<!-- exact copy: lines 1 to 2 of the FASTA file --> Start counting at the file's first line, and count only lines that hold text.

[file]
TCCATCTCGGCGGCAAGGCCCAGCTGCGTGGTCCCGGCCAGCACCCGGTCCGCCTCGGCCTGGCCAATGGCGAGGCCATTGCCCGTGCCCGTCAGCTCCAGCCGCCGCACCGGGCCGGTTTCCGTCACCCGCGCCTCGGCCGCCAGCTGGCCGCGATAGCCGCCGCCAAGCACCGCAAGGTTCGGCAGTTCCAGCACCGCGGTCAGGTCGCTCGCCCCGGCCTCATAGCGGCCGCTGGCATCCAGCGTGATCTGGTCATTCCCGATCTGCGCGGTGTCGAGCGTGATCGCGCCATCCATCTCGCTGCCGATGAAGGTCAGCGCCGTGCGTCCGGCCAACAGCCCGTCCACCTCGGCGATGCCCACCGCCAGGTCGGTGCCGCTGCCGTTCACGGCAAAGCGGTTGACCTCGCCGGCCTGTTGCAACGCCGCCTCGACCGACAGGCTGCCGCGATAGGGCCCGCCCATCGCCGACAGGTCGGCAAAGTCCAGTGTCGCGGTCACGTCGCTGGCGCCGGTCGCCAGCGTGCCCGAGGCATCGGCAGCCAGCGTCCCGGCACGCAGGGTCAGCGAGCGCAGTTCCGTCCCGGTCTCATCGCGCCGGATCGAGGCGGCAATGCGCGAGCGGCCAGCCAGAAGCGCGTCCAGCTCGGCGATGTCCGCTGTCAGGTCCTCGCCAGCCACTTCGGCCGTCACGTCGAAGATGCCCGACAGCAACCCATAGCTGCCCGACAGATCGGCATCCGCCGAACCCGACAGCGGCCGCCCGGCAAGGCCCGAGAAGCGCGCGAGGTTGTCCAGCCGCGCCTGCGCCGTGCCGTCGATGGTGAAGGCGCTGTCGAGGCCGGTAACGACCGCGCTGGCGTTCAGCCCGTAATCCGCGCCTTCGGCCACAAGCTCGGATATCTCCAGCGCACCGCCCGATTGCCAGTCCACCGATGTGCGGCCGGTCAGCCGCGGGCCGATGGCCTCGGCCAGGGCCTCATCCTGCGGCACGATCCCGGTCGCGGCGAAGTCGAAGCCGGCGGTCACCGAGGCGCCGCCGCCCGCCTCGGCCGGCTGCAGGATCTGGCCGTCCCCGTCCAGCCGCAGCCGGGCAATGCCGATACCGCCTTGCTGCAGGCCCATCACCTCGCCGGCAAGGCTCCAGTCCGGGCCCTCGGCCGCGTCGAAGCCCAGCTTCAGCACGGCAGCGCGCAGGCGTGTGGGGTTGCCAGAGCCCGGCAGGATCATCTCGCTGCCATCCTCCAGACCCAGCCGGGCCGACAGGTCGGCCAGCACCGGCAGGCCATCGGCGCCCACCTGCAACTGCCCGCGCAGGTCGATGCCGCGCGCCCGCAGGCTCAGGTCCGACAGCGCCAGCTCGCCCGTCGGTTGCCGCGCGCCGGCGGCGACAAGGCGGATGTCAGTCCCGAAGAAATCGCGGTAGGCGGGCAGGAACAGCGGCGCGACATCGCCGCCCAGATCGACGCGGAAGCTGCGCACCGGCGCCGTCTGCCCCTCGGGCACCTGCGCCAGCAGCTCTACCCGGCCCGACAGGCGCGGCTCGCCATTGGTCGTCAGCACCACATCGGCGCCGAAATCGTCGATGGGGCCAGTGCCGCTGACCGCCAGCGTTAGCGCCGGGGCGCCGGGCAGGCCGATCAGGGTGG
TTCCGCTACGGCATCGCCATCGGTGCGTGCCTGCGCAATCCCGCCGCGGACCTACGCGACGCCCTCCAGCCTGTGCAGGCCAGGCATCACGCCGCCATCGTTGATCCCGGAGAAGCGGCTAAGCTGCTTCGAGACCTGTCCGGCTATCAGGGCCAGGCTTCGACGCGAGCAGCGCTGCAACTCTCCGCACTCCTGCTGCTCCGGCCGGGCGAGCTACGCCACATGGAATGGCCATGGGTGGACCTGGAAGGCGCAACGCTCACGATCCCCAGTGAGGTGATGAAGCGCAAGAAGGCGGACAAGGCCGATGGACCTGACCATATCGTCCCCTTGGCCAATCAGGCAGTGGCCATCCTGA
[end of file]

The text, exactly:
TCCATCTCGGCGGCAAGGCCCAGCTGCGTGGTCCCGGCCAGCACCCGGTCCGCCTCGGCCTGGCCAATGGCGAGGCCATTGCCCGTGCCCGTCAGCTCCAGCCGCCGCACCGGGCCGGTTTCCGTCACCCGCGCCTCGGCCGCCAGCTGGCCGCGATAGCCGCCGCCAAGCACCGCAAGGTTCGGCAGTTCCAGCACCGCGGTCAGGTCGCTCGCCCCGGCCTCATAGCGGCCGCTGGCATCCAGCGTGATCTGGTCATTCCCGATCTGCGCGGTGTCGAGCGTGATCGCGCCATCCATCTCGCTGCCGATGAAGGTCAGCGCCGTGCGTCCGGCCAACAGCCCGTCCACCTCGGCGATGCCCACCGCCAGGTCGGTGCCGCTGCCGTTCACGGCAAAGCGGTTGACCTCGCCGGCCTGTTGCAACGCCGCCTCGACCGACAGGCTGCCGCGATAGGGCCCGCCCATCGCCGACAGGTCGGCAAAGTCCAGTGTCGCGGTCACGTCGCTGGCGCCGGTCGCCAGCGTGCCCGAGGCATCGGCAGCCAGCGTCCCGGCACGCAGGGTCAGCGAGCGCAGTTCCGTCCCGGTCTCATCGCGCCGGATCGAGGCGGCAATGCGCGAGCGGCCAGCCAGAAGCGCGTCCAGCTCGGCGATGTCCGCTGTCAGGTCCTCGCCAGCCACTTCGGCCGTCACGTCGAAGATGCCCGACAGCAACCCATAGCTGCCCGACAGATCGGCATCCGCCGAACCCGACAGCGGCCGCCCGGCAAGGCCCGAGAAGCGCGCGAGGTTGTCCAGCCGCGCCTGCGCCGTGCCGTCGATGGTGAAGGCGCTGTCGAGGCCGGTAACGACCGCGCTGGCGTTCAGCCCGTAATCCGCGCCTTCGGCCACAAGCTCGGATATCTCCAGCGCACCGCCCGATTGCCAGTCCACCGATGTGCGGCCGGTCAGCCGCGGGCCGATGGCCTCGGCCAGGGCCTCATCCTGCGGCACGATCCCGGTCGCGGCGAAGTCGAAGCCGGCGGTCACCGAGGCGCCGCCGCCCGCCTCGGCCGGCTGCAGGATCTGGCCGTCCCCGTCCAGCCGCAGCCGGGCAATGCCGATACCGCCTTGCTGCAGGCCCATCACCTCGCCGGCAAGGCTCCAGTCCGGGCCCTCGGCCGCGTCGAAGCCCAGCTTCAGCACGGCAGCGCGCAGGCGTGTGGGGTTGCCAGAGCCCGGCAGGATCATCTCGCTGCCATCCTCCAGACCCAGCCGGGCCGACAGGTCGGCCAGCACCGGCAGGCCATCGGCGCCCACCTGCAACTGCCCGCGCAGGTCGATGCCGCGCGCCCGCAGGCTCAGGTCCGACAGCGCCAGCTCGCCCGTCGGTTGCCGCGCGCCGGCGGCGACAAGGCGGATGTCAGTCCCGAAGAAATCGCGGTAGGCGGGCAGGAACAGCGGCGCGACATCGCCGCCCAGATCGACGCGGAAGCTGCGCACCGGCGCCGTCTGCCCCTCGGGCACCTGCGCCAGCAGCTCTACCCGGCCCGACAGGCGCGGCTCGCCATTGGTCGTCAGCACCACATCGGCGCCGAAATCGTCGATGGGGCCAGTGCCGCTGACCGCCAGCGTTAGCGCCGGGGCGCCGGGCAGGCCGATCAGGGTGG
TTCCGCTACGGCATCGCCATCGGTGCGTGCCTGCGCAATCCCGCCGCGGACCTACGCGACGCCCTCCAGCCTGTGCAGGCCAGGCATCACGCCGCCATCGTTGATCCCGGAGAAGCGGCTAAGCTGCTTCGAGACCTGTCCGGCTATCAGGGCCAGGCTTCGACGCGAGCAGCGCTGCAACTCTCCGCACTCCTGCTGCTCCGGCCGGGCGAGCTACGCCACATGGAATGGCCATGGGTGGACCTGGAAGGCGCAACGCTCACGATCCCCAGTGAGGTGATGAAGCGCAAGAAGGCGGACAAGGCCGATGGACCTGACCATATCGTCCCCTTGGCCAATCAGGCAGTGGCCATCCTGA